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The time passed about eighteen years ago when the question of whether urology was entitled to be a specialty within the domain of surgery could be seriously discussed in the form of a presidential address before the American Urological Association. The definition of a specialty was that it was "a department of medicine in which our knowledge has become so far developed that it requires the whole time of any individual to keep abreast of the accumulating knowledge and still have time to devote to study of the problems presented." That even in 1911 urology was entitled to be considered a specialty was the conclusion both of the essayist and of those taking part in the discussion of the paper. Today there is no doubt that this decision was in accord with the truth, and were proof needed, one has but to consider the subsequent widespread development of men and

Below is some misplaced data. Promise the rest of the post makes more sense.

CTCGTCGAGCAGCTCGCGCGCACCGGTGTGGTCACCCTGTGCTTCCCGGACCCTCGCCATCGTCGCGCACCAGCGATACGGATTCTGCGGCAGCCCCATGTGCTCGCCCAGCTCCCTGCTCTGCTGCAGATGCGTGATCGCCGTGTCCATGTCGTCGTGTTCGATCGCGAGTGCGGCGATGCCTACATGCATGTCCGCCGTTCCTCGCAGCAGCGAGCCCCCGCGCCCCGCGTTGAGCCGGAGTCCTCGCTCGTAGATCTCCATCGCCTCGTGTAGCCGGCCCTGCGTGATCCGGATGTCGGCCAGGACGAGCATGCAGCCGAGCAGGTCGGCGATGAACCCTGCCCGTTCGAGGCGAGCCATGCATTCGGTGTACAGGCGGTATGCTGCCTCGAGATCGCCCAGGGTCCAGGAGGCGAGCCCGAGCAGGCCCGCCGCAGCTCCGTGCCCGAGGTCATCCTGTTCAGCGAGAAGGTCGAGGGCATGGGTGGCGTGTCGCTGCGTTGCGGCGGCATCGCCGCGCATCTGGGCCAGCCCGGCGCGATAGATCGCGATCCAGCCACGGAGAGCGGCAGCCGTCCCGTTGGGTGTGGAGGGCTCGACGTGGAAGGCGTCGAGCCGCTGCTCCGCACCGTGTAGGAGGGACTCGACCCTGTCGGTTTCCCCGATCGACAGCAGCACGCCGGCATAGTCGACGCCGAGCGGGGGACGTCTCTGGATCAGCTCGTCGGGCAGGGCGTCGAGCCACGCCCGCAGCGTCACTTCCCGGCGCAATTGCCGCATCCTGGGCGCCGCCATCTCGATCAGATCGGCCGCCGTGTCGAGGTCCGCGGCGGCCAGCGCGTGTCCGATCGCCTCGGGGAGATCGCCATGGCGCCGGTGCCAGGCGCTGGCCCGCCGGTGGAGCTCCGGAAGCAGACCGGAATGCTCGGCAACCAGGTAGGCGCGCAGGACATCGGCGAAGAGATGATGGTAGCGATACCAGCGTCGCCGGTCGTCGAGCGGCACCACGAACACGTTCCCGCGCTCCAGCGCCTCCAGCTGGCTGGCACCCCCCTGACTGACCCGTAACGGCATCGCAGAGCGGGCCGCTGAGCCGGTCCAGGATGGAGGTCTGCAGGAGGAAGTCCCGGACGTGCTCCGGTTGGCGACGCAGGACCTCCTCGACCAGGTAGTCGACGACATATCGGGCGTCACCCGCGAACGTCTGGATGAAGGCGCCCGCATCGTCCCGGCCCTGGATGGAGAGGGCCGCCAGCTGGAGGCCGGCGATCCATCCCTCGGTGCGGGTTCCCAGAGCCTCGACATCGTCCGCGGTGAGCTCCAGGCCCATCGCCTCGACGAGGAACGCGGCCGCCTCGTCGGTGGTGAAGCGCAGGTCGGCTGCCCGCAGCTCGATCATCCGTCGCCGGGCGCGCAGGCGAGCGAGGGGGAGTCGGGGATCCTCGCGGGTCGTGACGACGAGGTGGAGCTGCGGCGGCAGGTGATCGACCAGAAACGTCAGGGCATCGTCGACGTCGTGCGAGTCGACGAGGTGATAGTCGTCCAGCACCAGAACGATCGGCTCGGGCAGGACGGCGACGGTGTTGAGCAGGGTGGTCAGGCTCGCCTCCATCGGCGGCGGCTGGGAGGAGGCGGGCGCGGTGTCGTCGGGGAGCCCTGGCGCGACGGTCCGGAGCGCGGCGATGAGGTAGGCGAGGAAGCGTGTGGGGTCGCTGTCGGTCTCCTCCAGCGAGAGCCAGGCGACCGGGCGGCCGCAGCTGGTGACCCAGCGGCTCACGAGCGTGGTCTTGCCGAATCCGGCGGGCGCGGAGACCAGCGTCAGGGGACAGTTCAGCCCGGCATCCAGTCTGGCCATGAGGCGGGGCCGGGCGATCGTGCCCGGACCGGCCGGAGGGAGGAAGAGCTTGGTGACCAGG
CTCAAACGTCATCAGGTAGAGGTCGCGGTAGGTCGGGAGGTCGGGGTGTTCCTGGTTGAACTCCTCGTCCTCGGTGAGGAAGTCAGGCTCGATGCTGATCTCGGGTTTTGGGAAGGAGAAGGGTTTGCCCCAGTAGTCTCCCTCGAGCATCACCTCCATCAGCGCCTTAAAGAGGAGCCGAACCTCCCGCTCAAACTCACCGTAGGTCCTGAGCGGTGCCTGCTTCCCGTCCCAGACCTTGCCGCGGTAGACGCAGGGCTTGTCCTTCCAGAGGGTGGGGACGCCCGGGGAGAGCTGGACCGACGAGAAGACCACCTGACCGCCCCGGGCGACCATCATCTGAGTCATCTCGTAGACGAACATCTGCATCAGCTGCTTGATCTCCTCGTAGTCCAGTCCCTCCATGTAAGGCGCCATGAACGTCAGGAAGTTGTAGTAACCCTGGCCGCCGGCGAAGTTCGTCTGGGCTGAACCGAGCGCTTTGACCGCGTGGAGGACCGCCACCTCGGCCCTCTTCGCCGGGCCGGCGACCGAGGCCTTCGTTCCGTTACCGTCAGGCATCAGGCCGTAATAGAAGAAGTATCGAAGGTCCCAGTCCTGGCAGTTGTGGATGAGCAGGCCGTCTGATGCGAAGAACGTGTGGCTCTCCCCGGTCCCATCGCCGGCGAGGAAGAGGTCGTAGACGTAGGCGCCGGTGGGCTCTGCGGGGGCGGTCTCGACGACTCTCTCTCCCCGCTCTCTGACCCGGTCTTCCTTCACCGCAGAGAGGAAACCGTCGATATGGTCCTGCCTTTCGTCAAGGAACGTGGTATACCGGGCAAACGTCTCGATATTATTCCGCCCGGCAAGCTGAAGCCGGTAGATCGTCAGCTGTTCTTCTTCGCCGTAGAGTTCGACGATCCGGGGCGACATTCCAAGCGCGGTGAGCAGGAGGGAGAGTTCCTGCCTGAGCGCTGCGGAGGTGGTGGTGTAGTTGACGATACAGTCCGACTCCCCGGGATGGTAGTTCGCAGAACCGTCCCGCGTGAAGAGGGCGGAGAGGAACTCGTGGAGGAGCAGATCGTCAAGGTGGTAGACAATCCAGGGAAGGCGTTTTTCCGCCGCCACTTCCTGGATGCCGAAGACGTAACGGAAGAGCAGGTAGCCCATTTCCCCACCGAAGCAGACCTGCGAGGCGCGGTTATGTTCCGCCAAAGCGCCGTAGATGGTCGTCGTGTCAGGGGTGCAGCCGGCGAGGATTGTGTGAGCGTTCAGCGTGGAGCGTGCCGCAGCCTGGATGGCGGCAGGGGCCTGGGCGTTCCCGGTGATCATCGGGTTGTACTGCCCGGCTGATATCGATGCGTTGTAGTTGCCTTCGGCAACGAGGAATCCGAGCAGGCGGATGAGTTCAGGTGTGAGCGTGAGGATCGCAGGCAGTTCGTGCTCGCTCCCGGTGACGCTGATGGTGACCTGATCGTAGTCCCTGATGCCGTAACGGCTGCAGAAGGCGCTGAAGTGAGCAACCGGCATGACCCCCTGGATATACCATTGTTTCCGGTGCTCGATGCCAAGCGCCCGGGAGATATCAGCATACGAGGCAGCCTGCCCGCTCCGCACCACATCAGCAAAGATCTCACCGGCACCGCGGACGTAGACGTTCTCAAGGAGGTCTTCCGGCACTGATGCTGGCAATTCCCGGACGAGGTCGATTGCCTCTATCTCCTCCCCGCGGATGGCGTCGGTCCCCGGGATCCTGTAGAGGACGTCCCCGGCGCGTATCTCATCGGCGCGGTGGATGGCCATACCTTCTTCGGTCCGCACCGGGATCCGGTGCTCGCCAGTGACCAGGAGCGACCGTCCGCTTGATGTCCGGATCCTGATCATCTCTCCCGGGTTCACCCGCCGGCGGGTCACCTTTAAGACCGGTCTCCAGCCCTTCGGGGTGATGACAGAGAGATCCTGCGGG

QUINBY WC. THE TEACHING OF UROLOGY IN THE SURGICAL CURRICULUM. Arch Surg. 1929;18(4):1256–1258. doi:10.1001/archsurg.1929.01140130346020
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